Numerous studies have shown that the health risk associated with obesity is more closely related to visceral fat (3) than to a more peripheral fat distribution. Weight loss, independent of the therapy used, is associated with loss of visceral fat (106). As stated in Table 31.2 the ideal anti-obesity drug preferentially reduces abdominal fat mass.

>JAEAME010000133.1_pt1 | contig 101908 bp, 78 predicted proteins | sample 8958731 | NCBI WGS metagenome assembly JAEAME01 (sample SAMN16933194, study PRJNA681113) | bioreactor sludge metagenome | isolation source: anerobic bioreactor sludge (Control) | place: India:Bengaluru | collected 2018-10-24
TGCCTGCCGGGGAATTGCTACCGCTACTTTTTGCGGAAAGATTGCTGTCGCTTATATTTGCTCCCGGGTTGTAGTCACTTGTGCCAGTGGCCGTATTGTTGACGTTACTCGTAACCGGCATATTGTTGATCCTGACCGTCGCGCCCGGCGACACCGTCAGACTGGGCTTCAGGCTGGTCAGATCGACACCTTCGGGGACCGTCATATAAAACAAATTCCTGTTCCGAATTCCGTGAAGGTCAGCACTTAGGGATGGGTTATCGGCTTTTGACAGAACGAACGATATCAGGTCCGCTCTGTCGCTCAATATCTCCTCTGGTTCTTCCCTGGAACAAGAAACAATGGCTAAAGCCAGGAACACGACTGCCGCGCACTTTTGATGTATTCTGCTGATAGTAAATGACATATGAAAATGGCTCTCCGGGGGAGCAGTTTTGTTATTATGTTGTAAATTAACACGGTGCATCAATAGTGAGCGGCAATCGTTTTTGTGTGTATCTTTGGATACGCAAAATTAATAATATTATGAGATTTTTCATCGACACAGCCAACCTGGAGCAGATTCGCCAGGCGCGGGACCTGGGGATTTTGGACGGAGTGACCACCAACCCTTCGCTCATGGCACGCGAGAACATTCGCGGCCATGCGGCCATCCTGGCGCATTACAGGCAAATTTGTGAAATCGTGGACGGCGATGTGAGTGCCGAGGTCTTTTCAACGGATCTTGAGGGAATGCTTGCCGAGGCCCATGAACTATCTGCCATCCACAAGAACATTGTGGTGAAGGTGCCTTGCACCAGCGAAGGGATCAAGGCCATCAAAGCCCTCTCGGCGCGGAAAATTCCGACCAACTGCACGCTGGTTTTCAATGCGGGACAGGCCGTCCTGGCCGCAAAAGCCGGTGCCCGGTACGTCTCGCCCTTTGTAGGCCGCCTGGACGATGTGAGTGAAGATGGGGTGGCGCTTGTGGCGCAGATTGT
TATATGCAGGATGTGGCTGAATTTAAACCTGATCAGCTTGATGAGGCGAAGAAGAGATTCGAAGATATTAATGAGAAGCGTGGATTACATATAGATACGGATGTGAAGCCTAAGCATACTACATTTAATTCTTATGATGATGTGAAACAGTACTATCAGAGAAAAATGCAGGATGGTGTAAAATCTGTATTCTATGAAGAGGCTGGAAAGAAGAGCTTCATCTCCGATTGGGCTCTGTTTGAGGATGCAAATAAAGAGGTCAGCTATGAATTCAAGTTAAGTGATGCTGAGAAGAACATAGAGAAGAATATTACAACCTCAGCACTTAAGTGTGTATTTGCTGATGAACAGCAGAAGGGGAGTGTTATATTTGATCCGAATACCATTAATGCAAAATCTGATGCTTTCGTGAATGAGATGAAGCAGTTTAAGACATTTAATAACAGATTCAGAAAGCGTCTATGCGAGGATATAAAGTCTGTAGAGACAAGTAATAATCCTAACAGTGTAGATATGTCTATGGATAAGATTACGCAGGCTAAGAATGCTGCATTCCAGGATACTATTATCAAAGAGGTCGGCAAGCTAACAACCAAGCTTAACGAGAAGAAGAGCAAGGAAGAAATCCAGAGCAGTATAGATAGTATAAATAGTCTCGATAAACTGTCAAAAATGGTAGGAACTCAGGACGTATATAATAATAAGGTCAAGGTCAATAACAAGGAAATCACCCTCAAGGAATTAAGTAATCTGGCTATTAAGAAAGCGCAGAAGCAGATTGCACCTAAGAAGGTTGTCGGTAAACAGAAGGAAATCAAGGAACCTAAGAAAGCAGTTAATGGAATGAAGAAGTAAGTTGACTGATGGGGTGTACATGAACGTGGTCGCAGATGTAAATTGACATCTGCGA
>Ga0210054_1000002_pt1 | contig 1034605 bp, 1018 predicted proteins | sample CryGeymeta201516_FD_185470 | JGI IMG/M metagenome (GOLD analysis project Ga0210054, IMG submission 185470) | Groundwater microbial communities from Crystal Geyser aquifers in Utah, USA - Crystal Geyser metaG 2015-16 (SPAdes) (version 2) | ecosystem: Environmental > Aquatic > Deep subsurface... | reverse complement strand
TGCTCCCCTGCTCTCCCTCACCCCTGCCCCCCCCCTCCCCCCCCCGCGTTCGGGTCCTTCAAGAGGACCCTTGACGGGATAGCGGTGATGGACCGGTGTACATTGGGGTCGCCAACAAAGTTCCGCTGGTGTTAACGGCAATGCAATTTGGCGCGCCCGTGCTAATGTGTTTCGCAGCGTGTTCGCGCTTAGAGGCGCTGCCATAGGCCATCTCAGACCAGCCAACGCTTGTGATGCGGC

Visser et al. (107) investigated the effect of fluoxe-tine on visceral fat reduction, but could not demonstrate any significant effect. In a study by Marks et al. (108) treatment with dexfenfluramine in obese type 2 diabetic subjects resulted in a selective reduction of visceral fat area, measured by magnetic resonance imaging. Meta-analysis of four long-term studies with sibutramine showed a significantly greater decrease in waist circumference, as an indicator of visceral fat mass, in sibutramine-treated subjects compared with those receiving placebo (53). The same paper reported on the preliminary data on absolute changes in visceral fat, measured by computed tomography (CT) scan, after 6 months of treatment with sibutramine, as part of the STORM trial. In these patients visceral fat decreased by 22%, which was associated with significant decreases in associated risk factors such as fasting glucose and insulin and serum triglycerides. Reduction in blood pressure was most significant in subjects with the largest visceral fat reduction (53). However, studies comparing the effect of caloric restriction with that of pharmacotherapy without caloric restriction are needed to determine the role of pharmacotherapy in reducing visceral fat (106).
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